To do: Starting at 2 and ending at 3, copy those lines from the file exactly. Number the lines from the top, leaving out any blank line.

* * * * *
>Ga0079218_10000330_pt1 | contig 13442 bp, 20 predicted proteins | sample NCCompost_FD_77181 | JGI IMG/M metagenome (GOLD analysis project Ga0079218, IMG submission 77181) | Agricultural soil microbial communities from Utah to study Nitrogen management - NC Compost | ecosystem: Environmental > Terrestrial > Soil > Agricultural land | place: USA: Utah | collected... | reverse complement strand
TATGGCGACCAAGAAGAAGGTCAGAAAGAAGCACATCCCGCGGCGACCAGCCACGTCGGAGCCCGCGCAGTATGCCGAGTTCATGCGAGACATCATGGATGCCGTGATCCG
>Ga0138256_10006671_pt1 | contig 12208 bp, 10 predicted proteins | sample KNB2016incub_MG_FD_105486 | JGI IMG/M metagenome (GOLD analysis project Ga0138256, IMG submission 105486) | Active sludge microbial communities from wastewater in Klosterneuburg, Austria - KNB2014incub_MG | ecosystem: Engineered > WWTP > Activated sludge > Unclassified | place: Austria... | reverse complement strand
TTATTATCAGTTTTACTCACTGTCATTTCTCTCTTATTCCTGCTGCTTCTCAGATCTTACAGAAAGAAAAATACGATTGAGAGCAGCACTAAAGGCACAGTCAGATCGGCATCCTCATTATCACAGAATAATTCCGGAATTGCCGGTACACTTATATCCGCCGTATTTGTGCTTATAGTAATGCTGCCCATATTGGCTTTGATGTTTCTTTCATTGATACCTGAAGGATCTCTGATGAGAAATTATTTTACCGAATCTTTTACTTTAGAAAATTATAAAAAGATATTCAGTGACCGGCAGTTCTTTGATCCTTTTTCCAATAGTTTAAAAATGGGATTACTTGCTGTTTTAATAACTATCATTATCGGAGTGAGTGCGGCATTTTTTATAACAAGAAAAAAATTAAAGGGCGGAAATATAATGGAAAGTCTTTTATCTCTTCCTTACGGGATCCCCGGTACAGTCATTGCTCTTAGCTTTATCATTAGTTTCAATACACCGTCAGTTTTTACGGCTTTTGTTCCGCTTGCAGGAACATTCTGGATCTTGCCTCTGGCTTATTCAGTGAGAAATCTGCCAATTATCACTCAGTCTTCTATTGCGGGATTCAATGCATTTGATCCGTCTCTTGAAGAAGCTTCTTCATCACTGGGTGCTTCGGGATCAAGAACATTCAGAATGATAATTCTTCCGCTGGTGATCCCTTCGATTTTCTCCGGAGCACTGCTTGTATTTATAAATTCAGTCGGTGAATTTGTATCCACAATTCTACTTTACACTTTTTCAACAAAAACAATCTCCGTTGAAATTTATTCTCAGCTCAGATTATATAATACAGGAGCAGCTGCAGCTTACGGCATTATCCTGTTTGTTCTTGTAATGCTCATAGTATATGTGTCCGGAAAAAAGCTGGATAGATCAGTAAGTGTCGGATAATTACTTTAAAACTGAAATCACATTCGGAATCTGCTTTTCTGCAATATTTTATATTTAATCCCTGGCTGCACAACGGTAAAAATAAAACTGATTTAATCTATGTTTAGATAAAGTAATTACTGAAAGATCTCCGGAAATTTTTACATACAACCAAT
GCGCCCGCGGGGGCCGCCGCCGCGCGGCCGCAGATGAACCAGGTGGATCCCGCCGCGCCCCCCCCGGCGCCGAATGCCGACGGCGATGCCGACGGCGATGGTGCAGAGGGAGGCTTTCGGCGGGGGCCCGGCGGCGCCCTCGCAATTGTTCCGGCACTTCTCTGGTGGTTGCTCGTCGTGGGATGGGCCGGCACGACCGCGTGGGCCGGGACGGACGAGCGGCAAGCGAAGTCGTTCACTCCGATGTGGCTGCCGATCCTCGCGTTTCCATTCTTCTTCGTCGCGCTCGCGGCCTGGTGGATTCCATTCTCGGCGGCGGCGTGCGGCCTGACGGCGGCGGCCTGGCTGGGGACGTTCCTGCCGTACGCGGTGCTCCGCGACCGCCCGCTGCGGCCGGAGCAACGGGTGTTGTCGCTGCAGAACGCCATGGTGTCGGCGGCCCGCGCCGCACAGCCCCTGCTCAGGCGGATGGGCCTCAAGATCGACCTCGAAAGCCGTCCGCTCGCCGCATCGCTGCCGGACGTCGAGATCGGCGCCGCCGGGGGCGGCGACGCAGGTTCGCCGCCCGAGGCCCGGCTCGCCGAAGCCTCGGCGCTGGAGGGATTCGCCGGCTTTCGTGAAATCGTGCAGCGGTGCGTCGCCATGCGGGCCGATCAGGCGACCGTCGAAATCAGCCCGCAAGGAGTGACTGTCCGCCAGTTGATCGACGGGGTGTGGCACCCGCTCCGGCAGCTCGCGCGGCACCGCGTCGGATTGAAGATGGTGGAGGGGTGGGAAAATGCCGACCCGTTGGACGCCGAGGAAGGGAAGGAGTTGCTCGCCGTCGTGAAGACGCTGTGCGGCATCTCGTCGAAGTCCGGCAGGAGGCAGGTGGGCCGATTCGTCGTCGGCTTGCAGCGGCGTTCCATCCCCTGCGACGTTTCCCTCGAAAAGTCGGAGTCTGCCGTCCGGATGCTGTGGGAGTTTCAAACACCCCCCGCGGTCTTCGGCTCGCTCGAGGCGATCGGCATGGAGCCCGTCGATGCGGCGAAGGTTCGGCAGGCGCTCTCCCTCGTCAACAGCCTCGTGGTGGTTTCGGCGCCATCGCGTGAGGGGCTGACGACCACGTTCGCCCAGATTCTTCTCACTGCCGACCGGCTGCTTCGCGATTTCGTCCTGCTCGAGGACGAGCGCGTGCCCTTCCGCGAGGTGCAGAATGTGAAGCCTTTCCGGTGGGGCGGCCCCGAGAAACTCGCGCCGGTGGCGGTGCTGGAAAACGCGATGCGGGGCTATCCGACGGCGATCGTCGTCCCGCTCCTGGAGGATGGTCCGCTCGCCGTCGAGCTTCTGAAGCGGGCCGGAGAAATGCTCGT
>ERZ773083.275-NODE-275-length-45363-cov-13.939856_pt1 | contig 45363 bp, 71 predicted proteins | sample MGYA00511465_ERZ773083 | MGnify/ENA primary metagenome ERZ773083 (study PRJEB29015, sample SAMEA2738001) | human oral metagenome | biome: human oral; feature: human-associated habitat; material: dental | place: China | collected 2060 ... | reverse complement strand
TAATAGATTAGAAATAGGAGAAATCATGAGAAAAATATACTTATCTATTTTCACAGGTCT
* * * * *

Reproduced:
TATGGCGACCAAGAAGAAGGTCAGAAAGAAGCACATCCCGCGGCGACCAGCCACGTCGGAGCCCGCGCAGTATGCCGAGTTCATGCGAGACATCATGGATGCCGTGATCCG
>Ga0138256_10006671_pt1 | contig 12208 bp, 10 predicted proteins | sample KNB2016incub_MG_FD_105486 | JGI IMG/M metagenome (GOLD analysis project Ga0138256, IMG submission 105486) | Active sludge microbial communities from wastewater in Klosterneuburg, Austria - KNB2014incub_MG | ecosystem: Engineered > WWTP > Activated sludge > Unclassified | place: Austria... | reverse complement strand